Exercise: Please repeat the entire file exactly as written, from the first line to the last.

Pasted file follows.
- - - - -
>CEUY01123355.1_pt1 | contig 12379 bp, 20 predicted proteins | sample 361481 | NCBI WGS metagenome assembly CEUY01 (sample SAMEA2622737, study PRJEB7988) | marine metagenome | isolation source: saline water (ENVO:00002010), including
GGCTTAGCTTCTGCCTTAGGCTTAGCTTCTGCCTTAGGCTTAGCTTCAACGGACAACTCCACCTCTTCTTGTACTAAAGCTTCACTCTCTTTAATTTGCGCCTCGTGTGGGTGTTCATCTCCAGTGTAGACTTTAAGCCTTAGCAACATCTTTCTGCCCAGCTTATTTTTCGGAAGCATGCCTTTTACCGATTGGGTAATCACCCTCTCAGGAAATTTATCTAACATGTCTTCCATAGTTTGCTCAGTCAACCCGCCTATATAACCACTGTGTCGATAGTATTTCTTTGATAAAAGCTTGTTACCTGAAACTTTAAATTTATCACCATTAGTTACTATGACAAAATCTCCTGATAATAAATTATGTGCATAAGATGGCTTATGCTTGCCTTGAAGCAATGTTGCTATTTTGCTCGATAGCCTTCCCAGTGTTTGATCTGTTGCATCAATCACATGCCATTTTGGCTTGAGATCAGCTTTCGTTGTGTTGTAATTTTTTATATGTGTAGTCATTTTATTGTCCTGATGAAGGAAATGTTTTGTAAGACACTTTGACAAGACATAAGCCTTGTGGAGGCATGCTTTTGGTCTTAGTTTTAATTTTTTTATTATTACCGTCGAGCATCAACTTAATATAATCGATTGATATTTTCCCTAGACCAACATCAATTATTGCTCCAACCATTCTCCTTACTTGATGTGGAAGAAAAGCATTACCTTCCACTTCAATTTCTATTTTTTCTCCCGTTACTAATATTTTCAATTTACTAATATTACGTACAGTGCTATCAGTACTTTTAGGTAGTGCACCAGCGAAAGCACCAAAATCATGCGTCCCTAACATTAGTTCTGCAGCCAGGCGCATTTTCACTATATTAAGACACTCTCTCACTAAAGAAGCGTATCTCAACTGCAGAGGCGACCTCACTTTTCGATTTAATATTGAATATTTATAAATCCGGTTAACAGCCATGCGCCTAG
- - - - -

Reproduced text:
>CEUY01123355.1_pt1 | contig 12379 bp, 20 predicted proteins | sample 361481 | NCBI WGS metagenome assembly CEUY01 (sample SAMEA2622737, study PRJEB7988) | marine metagenome | isolation source: saline water (ENVO:00002010), including
GGCTTAGCTTCTGCCTTAGGCTTAGCTTCTGCCTTAGGCTTAGCTTCAACGGACAACTCCACCTCTTCTTGTACTAAAGCTTCACTCTCTTTAATTTGCGCCTCGTGTGGGTGTTCATCTCCAGTGTAGACTTTAAGCCTTAGCAACATCTTTCTGCCCAGCTTATTTTTCGGAAGCATGCCTTTTACCGATTGGGTAATCACCCTCTCAGGAAATTTATCTAACATGTCTTCCATAGTTTGCTCAGTCAACCCGCCTATATAACCACTGTGTCGATAGTATTTCTTTGATAAAAGCTTGTTACCTGAAACTTTAAATTTATCACCATTAGTTACTATGACAAAATCTCCTGATAATAAATTATGTGCATAAGATGGCTTATGCTTGCCTTGAAGCAATGTTGCTATTTTGCTCGATAGCCTTCCCAGTGTTTGATCTGTTGCATCAATCACATGCCATTTTGGCTTGAGATCAGCTTTCGTTGTGTTGTAATTTTTTATATGTGTAGTCATTTTATTGTCCTGATGAAGGAAATGTTTTGTAAGACACTTTGACAAGACATAAGCCTTGTGGAGGCATGCTTTTGGTCTTAGTTTTAATTTTTTTATTATTACCGTCGAGCATCAACTTAATATAATCGATTGATATTTTCCCTAGACCAACATCAATTATTGCTCCAACCATTCTCCTTACTTGATGTGGAAGAAAAGCATTACCTTCCACTTCAATTTCTATTTTTTCTCCCGTTACTAATATTTTCAATTTACTAATATTACGTACAGTGCTATCAGTACTTTTAGGTAGTGCACCAGCGAAAGCACCAAAATCATGCGTCCCTAACATTAGTTCTGCAGCCAGGCGCATTTTCACTATATTAAGACACTCTCTCACTAAAGAAGCGTATCTCAACTGCAGAGGCGACCTCACTTTTCGATTTAATATTGAATATTTATAAATCCGGTTAACAGCCATGCGCCTAG